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From the Editors

TOP - August 2019, Vol 12, No 3
Patrick J. Medina, PharmD, BCOP
Medical Science Liaison
Medical Affairs, GlaxoSmithKline
Collegeville, PA
Adjunct Professor of Pharmacy
University of Oklahoma College of Pharmacy
Steven Stricker, PharmD, MS, BCOP
Assistant Professor of Pharmacy Practice
McWhorter School of Pharmacy
Samford University
Birmingham, AL
The August issue of The Oncology Pharmacist (TOP) features a presentation from the 2019 Hematology/­Oncology Pharmacy Association Annual Conference that explores the timely topic of precision medicine and its potential role in guiding treatment decisions that can improve the lives of patients with cancer.

“We know genetic alterations in molecular pathways make tumors grow. We have the technology to profile it, and we have drugs—on-label, off-label, and in clinical trials—that we can utilize to target these profiles,” said Christine M. Walko, PharmD, BCOP, Personalized Medicine Pharmacologist, Personalized Medicine Clinical Service, and Chair, Clinical Genomic Action Committee, Moffitt Cancer Center, Tampa, FL.

We also feature extensive coverage from the 2019 American Society of Clinical Oncology (ASCO) Annual Meeting, where experts presented the latest advances in the fight against cancer.

In a press conference at the meeting, Richard Pazdur, MD, Director, FDA’s Oncology Center of Excellence, and Ellen V. Sigal, PhD, Board Chair, Reagan-Udall Foundation, Washington, DC, discussed an oncology-specific pilot program aimed at helping physicians and patients gain access to investigational therapies.

“For the first time, those who need quick access to drug availability and expanded access options will find it in one place without having to visit site by site or sift through thousands of studies that don’t [serve] their needs,” Dr Sigal explained.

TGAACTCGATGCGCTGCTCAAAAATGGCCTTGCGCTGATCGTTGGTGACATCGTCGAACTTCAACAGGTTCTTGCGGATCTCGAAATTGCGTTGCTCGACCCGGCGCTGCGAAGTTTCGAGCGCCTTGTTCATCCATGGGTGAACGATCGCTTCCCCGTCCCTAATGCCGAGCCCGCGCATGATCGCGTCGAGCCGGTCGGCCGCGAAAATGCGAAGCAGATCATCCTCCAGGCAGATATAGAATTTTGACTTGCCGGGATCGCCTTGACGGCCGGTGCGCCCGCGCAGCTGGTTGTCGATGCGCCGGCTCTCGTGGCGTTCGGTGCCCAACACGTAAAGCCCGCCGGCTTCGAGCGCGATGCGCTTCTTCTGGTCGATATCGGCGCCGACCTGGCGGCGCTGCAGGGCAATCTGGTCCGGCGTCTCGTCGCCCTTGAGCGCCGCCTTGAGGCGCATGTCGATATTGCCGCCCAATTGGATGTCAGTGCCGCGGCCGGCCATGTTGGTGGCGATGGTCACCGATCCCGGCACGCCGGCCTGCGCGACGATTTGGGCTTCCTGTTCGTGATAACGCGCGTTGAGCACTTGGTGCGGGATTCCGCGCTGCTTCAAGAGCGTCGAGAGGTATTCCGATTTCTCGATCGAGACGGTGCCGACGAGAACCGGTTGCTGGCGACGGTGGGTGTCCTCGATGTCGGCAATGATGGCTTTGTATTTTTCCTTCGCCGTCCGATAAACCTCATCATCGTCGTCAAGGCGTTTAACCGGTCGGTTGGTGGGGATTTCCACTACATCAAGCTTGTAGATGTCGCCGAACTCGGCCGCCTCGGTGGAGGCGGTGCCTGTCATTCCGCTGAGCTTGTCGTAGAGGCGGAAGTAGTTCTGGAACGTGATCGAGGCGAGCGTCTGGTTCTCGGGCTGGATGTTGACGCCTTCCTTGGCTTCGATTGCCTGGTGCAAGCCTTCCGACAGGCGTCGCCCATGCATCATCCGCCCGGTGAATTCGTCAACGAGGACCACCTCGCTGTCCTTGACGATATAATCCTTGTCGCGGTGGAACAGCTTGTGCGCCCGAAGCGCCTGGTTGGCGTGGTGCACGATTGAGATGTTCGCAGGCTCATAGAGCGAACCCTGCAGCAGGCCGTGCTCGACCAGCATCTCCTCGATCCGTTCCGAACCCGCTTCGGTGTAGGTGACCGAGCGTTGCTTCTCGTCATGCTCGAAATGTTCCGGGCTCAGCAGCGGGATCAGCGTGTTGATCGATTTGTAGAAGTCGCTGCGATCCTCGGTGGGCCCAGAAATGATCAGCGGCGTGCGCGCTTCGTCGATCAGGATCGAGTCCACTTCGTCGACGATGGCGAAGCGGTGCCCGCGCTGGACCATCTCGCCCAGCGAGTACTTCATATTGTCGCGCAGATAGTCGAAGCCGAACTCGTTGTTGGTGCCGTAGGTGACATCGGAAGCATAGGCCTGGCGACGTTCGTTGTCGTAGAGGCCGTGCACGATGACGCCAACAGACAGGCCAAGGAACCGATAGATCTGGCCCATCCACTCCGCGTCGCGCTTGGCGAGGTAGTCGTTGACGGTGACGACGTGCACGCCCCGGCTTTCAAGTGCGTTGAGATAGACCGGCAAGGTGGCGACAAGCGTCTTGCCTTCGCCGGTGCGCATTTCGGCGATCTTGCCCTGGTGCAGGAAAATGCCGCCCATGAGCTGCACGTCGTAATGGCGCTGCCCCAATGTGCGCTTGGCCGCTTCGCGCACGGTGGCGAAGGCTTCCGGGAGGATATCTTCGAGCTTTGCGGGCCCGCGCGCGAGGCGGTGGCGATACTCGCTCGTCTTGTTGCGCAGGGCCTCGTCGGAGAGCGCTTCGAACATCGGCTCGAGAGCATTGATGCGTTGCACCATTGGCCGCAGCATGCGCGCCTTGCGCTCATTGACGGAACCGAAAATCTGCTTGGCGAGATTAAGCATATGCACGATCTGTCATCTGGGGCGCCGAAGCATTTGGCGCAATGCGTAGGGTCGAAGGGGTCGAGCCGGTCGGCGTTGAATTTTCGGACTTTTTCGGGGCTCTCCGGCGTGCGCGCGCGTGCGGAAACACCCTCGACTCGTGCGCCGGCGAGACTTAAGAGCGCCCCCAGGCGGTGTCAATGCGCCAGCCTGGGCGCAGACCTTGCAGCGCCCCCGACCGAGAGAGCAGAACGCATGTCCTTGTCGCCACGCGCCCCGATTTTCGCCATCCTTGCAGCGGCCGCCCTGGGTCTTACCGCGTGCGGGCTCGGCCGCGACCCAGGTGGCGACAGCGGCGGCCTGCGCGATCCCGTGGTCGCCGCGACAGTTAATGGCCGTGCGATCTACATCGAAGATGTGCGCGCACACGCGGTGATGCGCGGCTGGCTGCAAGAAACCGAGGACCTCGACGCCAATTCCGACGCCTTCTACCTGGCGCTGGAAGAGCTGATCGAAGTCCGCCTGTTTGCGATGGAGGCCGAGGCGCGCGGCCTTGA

Chimeric antigen receptor T-cell therapy was a hot topic at ASCO, and this issue of TOP features highlights from a presentation by Gianpietro Dotti, MD, Professor, Immunology, University of North Carolina Lineberger Cancer Center, Chapel Hill, in which he discussed ongoing efforts to optimize this therapy to reach more patients.

“The challenge for the next 5 to 10 years is to improve existing CAR T-cell therapy and to transfer it to solid tumors,” he explained.

In a presentation on health policy, Lara M. Strawbridge, MPH, Director, Division of Ambulatory Payment Models, Patient Care Models Group, Center for Medicare & Medicaid Innovation, shared recent data from the Oncology Care Model, including early signs of benefit for practices and the ongoing challenge of keeping pace with the changing landscape of cancer care.

“With the advent of so many novel therapies in the immune-oncology space, medical oncology in particular has changed dramatically in the last few years. Making sure that we set payments at the right level and instill faith among our participants that they will be rewarded in cases where they’ve actually made a change is something that we continue to work on,” Ms Strawbridge said.

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